His parents came from Japan and opened a toy store years ago. Now he has inherited the building, and he wanted to preserve the history of ordinary toys, not expensive collector’s items, but toys that regular kids played with, since otherwise they would be destroyed. He explained that it’s financially possible, since he doesn’t have to pay rent, and keeps most of the lights off, and only hires a few people to work there. On his office door were photos of his family and himself as a child, and his grown children.
He showed me how all the cabinets and display cases were recycled items used in creative ways to display the toys. It was impressive and fun to wander around and look at everything!
His son works there also and is an expert in street art! (Roberto Y. Shimizu). So he was the next person I met and who showed me all the street art inside and outside the museum.
It was fun to see that many of the hallways, rooms and entryways were covered with amazing art. He took me around, showed me everything, and talked about the artists.
He led me to a room on another floor where they hold workshops for young people — aspiring street artists. He talked about his philosophy and asked me about my interest in the topic. (I like art that is outside of museum walls and is for everyone, and I enjoy photographing it for fun). He organized a conference last year, and showed me a short video about street art in Mexico City. I mentioned that my sister is an art therapist and works with victims of trauma. We talked about the healing power of art. He said he might like to talk with her sometime because he is researching this topic. I offered to put them in touch.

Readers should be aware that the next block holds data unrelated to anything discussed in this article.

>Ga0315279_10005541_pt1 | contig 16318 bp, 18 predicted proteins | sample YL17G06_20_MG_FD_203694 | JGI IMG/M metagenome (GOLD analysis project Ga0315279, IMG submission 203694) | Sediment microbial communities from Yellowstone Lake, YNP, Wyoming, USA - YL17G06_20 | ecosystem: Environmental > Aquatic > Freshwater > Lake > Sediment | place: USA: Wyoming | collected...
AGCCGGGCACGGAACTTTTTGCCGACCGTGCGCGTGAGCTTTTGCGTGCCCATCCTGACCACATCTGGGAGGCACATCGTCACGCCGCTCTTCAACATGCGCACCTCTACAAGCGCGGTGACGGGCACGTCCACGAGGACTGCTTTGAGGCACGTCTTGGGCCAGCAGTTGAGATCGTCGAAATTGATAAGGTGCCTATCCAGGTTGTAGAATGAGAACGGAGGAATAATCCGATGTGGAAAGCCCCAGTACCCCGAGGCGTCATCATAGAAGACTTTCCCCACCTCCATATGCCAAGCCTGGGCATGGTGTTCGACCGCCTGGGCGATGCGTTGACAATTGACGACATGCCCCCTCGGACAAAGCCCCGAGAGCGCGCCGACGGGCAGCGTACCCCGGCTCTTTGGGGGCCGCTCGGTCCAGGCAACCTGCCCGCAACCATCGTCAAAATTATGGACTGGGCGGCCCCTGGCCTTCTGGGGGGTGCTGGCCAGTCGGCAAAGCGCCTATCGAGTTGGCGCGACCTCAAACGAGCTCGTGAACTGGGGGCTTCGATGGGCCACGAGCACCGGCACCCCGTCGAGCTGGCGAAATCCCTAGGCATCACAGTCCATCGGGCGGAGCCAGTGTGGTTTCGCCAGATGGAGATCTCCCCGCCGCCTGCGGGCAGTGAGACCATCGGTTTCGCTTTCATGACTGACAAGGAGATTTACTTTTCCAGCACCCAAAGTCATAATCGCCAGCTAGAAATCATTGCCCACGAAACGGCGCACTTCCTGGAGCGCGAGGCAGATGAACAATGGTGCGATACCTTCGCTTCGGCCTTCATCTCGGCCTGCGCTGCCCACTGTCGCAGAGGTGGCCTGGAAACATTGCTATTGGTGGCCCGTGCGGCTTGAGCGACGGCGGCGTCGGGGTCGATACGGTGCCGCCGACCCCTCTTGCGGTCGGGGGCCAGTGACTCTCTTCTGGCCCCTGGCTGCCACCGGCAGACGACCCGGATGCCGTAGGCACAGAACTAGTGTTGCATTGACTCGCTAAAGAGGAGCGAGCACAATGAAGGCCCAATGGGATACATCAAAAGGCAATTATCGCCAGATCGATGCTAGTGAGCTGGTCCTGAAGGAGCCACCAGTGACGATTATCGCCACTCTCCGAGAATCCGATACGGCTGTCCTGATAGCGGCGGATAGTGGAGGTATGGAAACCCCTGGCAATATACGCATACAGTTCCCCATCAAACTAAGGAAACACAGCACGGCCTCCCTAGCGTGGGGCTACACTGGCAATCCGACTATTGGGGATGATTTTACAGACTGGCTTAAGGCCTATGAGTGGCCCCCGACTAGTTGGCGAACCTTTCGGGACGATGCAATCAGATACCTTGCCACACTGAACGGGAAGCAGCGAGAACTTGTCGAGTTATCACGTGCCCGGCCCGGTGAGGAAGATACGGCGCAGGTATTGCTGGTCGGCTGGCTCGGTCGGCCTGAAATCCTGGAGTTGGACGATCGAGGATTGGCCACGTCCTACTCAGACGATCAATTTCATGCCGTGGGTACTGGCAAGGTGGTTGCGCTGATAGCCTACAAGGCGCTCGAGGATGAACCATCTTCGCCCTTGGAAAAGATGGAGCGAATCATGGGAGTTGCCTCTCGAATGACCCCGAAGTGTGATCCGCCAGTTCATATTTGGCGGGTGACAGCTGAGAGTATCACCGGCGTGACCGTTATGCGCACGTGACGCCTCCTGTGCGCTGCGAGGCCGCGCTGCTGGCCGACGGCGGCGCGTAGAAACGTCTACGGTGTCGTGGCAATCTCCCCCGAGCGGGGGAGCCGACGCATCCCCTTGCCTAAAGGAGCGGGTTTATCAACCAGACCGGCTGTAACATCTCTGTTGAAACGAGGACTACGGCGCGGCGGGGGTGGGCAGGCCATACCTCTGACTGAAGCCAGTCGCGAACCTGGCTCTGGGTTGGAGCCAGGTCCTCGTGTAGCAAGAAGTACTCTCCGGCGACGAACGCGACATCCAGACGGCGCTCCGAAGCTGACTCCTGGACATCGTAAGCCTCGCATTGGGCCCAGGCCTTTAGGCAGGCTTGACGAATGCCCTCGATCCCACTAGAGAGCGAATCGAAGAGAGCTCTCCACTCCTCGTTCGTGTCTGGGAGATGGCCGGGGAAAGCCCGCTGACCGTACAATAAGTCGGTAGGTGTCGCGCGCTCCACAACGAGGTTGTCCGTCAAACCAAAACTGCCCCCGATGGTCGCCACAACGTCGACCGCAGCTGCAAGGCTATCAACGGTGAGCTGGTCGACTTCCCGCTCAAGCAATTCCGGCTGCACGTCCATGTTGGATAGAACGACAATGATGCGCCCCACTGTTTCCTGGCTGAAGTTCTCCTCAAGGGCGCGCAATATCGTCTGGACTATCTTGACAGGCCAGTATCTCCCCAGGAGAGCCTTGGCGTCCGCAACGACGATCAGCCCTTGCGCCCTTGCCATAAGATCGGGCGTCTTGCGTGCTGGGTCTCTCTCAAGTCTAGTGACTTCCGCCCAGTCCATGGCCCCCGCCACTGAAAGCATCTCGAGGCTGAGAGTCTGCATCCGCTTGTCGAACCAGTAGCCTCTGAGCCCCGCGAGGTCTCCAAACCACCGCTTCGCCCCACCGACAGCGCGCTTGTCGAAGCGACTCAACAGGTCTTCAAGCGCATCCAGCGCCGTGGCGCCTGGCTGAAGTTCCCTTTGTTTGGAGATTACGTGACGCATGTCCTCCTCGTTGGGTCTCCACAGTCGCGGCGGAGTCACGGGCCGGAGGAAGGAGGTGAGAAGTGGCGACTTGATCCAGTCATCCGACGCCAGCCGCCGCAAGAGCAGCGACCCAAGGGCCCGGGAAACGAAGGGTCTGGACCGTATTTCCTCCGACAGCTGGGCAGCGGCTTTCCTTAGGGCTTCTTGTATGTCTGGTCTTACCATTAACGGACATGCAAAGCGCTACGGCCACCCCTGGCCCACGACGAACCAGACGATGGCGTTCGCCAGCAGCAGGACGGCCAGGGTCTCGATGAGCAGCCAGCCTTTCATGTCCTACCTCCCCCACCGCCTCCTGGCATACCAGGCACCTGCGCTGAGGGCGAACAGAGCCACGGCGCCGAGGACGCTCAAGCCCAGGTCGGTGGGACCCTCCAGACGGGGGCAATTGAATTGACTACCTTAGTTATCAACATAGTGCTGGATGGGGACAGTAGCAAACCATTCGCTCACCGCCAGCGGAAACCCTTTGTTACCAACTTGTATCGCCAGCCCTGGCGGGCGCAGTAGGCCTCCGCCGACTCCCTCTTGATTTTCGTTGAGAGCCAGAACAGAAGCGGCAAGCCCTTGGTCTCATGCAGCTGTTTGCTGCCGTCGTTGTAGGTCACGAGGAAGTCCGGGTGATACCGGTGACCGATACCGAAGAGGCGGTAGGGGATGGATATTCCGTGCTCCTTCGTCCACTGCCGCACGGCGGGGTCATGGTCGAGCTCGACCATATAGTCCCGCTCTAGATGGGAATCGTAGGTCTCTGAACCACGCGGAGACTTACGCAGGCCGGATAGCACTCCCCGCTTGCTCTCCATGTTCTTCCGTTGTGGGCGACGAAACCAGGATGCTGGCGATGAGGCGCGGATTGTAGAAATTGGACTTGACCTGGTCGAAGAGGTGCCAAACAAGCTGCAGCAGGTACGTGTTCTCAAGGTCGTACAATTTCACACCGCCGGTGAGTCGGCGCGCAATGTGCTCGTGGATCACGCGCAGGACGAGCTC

The amount of creativity, playful spirit, and whimsicality in this place was amazing! Around every corner was something funny, profound, unique, colorful, or eye-catching. I was constantly snapping photos with my iPhone.
He took me back outside and talked about the various murals on the outside of the building. Then he gave me directions to a warehouse nearby with more art.
After a ten-minute walk or so, I found the warehouse. It was obvious which one it was, because it was covered with beautiful murals. A security guard let me in and from there I wandered around and took lots of photos. It’s a huge warehouse with several corridors and almost every inch is covered with art. Here are some examples.
My favorite piece was this Wizard of Oz mural.
I chatted a bit with the guard, and he encouraged me to also look at what was one the roof (even more art).
I had so much fun here and felt like it was a unique experience that I wouldn’t have had without the advice of “Urban Buddy.” So I wrote back to thank the guy from Urban Buddy.
If you’re ever in Mexico City and if you have the slightest interest in street art or antique toys, I highly recommend visiting MUJAM, both the museum and the warehouse a few blocks away.
Here’s a short video about the museum.